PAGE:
And if that connection were to re-emerge—in, say, a subsequent lawsuit from the White House seeking to shut down any future testimony from a civilian Karl Rove before Congress—then there would be still more political damage for the White House. “Bush, then, instead of seeming like he was fighting the world like a colossus, would be reduced to going to court to ask for an order to stop Rove’s testimony.”
G.O.P. mainstays in Washington are quite confident that such procedural showdowns are unlikely to make any sort of significant dent in a résumé like Mr. Rove’s. His post-White House career will be but “a permutation of the continued power that he’ll hold,” says Juleanna Glover, former 2000 campaign press secretary to Vice President Dick Cheney and policy adviser to then-Attorney General John Ashcroft, who now works in that former boss’s lobbying shop, Ashcroft Group. “I think he’s now much more freed to do the big-think kind of strategizing. And his departure certainly doesn’t mean there’s not a certain range of campaign who’d be very interested in bringing him on—if for no other reason than that having Karl Rove is very appealing for a certain kind of Republican donor.”
But wouldn’t any of the present contenders for the 2008 nomination—who have so far been reticent indeed in advertising connections to the Bush White House—be taking on a considerable risk in handing the keys off to Mr. Rove, the strategist who all but invented George Bush, politically speaking? “The risk involved in the presidential is that you have people who haven’t done it before,” Glover argues, “even if they have on occasion been possessed of flawed judgment—which I’m not by any means conceding is the case with Karl. Having that type of sheer mileage is invaluable, specifically in times of crisis.”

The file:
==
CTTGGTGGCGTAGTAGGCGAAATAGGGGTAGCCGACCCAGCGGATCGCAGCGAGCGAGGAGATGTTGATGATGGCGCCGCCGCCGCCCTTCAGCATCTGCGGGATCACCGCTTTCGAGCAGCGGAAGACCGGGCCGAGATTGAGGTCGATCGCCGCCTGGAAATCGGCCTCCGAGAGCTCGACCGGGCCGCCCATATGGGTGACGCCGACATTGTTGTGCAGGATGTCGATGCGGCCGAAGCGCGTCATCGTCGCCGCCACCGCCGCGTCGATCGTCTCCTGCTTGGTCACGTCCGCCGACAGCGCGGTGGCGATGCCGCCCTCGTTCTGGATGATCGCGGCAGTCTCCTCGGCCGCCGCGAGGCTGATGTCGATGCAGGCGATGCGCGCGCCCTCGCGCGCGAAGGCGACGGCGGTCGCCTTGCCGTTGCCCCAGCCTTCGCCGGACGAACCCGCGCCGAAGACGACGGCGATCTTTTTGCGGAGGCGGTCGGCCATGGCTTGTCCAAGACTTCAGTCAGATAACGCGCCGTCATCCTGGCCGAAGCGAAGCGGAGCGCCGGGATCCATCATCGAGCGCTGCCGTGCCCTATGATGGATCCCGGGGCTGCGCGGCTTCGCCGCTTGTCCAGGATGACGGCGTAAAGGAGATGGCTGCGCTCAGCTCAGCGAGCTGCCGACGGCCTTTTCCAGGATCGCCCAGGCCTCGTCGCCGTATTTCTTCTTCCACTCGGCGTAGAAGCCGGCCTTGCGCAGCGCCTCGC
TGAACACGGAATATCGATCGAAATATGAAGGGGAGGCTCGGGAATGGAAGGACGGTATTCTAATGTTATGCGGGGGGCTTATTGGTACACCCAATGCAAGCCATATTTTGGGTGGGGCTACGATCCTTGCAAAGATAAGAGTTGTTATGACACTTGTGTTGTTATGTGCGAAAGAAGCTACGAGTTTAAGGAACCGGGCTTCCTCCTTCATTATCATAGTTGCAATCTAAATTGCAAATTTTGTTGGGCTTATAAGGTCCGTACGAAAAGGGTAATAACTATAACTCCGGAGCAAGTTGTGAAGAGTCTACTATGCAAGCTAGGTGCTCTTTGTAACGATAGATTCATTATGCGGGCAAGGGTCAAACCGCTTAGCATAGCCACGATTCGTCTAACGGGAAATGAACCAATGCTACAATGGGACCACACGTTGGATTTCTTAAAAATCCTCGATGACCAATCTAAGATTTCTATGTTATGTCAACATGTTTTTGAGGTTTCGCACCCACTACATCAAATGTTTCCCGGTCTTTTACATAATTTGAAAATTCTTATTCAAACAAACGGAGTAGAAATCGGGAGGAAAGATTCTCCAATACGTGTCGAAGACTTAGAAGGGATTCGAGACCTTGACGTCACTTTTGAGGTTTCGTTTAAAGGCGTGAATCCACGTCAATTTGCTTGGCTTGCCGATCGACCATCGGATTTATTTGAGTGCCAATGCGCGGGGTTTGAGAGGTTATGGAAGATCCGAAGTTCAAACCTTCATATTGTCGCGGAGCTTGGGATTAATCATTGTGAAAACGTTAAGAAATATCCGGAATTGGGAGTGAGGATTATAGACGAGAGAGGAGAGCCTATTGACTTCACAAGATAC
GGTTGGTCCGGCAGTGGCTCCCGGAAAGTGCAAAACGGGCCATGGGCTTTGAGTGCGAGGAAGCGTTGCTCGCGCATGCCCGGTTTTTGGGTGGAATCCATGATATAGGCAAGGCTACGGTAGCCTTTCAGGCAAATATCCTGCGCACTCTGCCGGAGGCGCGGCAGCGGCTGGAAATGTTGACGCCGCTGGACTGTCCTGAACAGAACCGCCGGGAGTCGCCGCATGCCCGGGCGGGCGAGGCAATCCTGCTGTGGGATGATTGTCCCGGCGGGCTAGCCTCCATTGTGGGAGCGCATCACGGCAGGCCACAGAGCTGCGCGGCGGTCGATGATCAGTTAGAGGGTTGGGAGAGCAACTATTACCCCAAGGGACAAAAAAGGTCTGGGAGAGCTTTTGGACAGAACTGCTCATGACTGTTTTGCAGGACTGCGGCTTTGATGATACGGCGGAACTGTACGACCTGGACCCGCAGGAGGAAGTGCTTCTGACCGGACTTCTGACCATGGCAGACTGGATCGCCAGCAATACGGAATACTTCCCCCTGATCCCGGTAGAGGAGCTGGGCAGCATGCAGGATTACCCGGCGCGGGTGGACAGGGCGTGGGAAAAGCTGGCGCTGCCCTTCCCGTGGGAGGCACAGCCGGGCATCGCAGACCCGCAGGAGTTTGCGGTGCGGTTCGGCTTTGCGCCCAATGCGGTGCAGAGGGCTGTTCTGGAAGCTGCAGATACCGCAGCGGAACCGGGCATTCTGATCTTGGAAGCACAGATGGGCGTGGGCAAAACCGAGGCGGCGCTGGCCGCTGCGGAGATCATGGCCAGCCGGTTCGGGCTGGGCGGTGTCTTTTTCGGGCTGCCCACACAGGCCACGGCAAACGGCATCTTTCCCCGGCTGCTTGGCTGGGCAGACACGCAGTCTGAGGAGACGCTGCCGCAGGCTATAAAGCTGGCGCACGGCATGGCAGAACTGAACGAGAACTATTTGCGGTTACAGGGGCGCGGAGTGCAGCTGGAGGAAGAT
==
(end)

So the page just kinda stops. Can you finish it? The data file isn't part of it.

But one again is struck by how many of the crises now besieging the G.O.P. bear Karl Rove’s thumbprint—and not just in the White House. A recent Pew Research Center study shows that, despite all the pundit cant about a “divided America,” 50 percent of respondents are identifying, or leaning, Democratic, with just 35 percent aligning with the G.O.P. What’s more, the electorate is indicating a growing exasperation with the “values issues” that served as the wedge of first resort in the grand theory of the Rove-engineered G.O.P. majority—especially among younger voters, who are increasingly gay-tolerant, war-weary and suspicious of government-backed religious initiatives.
Meanwhile, in last week’s Republican Iowa straw poll, the runaway victor was Mitt Romney—the first-tier candidate who has most aggressively (if maladroitly) tailored his message to the religious right. The next three top vote-getters were Mike Huckabee, Sam Brownback, and Tom Tancredo—who among their other distinctions earned early renown in this campaign for refusing to endorse the theory of evolution when Chris Matthews put the question to the G.O.P. field in its maiden debate. In other words, if Mr. Rove does resurrect his consulting career, he’s going to have to figure out a way to effectively re-create much of the political damage he has choreographed in his 14 years of service to George W. Bush.